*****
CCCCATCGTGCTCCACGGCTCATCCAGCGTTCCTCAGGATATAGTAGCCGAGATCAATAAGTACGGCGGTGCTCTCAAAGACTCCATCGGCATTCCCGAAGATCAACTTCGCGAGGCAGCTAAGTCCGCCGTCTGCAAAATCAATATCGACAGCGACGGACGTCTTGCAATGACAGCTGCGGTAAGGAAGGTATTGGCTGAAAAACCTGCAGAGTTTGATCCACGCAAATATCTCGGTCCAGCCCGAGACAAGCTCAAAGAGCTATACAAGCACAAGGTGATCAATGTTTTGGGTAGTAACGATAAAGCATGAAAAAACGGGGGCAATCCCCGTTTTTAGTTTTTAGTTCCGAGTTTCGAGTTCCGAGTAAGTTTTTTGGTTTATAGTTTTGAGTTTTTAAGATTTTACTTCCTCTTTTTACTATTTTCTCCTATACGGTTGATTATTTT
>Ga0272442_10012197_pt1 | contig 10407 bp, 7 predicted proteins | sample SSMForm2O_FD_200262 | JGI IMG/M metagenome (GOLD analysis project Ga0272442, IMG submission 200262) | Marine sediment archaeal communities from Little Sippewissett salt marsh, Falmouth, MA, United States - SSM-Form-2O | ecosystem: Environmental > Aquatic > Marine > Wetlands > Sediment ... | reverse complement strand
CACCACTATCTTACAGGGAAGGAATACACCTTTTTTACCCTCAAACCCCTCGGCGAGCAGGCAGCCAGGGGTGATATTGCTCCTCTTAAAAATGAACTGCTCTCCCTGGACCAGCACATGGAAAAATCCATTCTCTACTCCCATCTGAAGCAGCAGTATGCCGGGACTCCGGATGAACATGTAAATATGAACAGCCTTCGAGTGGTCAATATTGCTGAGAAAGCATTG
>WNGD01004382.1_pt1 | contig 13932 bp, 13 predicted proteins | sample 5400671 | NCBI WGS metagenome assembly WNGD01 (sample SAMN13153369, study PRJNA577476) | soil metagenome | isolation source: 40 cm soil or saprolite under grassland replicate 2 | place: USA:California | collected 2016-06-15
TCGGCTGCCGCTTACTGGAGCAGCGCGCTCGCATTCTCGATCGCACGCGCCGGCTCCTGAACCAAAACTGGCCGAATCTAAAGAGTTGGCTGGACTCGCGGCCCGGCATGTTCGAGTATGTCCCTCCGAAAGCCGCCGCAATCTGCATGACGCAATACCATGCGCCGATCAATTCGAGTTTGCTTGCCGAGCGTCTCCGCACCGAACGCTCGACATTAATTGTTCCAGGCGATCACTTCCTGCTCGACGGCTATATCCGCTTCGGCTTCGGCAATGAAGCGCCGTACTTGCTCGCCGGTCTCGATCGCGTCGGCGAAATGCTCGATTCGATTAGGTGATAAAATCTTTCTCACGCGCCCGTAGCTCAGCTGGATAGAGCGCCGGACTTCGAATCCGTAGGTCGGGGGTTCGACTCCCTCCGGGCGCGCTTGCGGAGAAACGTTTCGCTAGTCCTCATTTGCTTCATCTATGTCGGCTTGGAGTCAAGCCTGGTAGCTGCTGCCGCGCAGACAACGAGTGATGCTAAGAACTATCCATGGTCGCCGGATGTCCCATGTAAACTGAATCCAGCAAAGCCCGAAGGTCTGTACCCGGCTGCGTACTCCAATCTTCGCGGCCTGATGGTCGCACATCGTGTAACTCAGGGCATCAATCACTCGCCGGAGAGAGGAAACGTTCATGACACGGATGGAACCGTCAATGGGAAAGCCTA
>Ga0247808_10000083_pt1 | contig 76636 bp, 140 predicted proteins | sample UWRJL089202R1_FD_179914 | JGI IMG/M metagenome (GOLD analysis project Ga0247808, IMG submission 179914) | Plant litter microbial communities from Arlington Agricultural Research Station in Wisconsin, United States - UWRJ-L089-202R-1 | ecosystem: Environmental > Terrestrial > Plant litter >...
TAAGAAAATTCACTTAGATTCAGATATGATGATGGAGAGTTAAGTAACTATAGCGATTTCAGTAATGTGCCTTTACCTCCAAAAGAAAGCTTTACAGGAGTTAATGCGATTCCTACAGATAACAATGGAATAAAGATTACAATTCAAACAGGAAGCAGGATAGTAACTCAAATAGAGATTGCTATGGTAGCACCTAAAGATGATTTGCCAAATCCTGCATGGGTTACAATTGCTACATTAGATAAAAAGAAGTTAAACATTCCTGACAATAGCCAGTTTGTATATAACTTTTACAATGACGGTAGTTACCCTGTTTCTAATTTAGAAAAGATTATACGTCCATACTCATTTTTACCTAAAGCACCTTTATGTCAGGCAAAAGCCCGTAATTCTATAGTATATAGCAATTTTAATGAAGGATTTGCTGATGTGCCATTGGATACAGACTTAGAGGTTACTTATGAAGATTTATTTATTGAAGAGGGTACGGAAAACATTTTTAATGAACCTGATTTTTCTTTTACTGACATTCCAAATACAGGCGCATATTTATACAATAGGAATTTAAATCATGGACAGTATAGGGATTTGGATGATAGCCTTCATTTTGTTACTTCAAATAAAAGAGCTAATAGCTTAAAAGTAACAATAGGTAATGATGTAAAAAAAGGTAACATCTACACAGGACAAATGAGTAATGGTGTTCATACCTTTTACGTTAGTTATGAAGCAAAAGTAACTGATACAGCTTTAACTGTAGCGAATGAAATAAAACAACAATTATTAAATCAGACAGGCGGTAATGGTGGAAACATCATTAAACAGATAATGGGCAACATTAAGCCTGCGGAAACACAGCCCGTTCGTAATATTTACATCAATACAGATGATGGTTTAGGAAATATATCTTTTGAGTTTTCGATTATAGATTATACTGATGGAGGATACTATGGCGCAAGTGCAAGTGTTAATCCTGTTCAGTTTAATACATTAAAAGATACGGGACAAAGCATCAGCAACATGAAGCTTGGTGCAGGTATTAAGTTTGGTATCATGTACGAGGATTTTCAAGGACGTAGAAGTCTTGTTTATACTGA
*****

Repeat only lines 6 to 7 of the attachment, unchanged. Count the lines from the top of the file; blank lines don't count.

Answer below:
>Ga0247808_10000083_pt1 | contig 76636 bp, 140 predicted proteins | sample UWRJL089202R1_FD_179914 | JGI IMG/M metagenome (GOLD analysis project Ga0247808, IMG submission 179914) | Plant litter microbial communities from Arlington Agricultural Research Station in Wisconsin, United States - UWRJ-L089-202R-1 | ecosystem: Environmental > Terrestrial > Plant litter >...
TAAGAAAATTCACTTAGATTCAGATATGATGATGGAGAGTTAAGTAACTATAGCGATTTCAGTAATGTGCCTTTACCTCCAAAAGAAAGCTTTACAGGAGTTAATGCGATTCCTACAGATAACAATGGAATAAAGATTACAATTCAAACAGGAAGCAGGATAGTAACTCAAATAGAGATTGCTATGGTAGCACCTAAAGATGATTTGCCAAATCCTGCATGGGTTACAATTGCTACATTAGATAAAAAGAAGTTAAACATTCCTGACAATAGCCAGTTTGTATATAACTTTTACAATGACGGTAGTTACCCTGTTTCTAATTTAGAAAAGATTATACGTCCATACTCATTTTTACCTAAAGCACCTTTATGTCAGGCAAAAGCCCGTAATTCTATAGTATATAGCAATTTTAATGAAGGATTTGCTGATGTGCCATTGGATACAGACTTAGAGGTTACTTATGAAGATTTATTTATTGAAGAGGGTACGGAAAACATTTTTAATGAACCTGATTTTTCTTTTACTGACATTCCAAATACAGGCGCATATTTATACAATAGGAATTTAAATCATGGACAGTATAGGGATTTGGATGATAGCCTTCATTTTGTTACTTCAAATAAAAGAGCTAATAGCTTAAAAGTAACAATAGGTAATGATGTAAAAAAAGGTAACATCTACACAGGACAAATGAGTAATGGTGTTCATACCTTTTACGTTAGTTATGAAGCAAAAGTAACTGATACAGCTTTAACTGTAGCGAATGAAATAAAACAACAATTATTAAATCAGACAGGCGGTAATGGTGGAAACATCATTAAACAGATAATGGGCAACATTAAGCCTGCGGAAACACAGCCCGTTCGTAATATTTACATCAATACAGATGATGGTTTAGGAAATATATCTTTTGAGTTTTCGATTATAGATTATACTGATGGAGGATACTATGGCGCAAGTGCAAGTGTTAATCCTGTTCAGTTTAATACATTAAAAGATACGGGACAAAGCATCAGCAACATGAAGCTTGGTGCAGGTATTAAGTTTGGTATCATGTACGAGGATTTTCAAGGACGTAGAAGTCTTGTTTATACTGA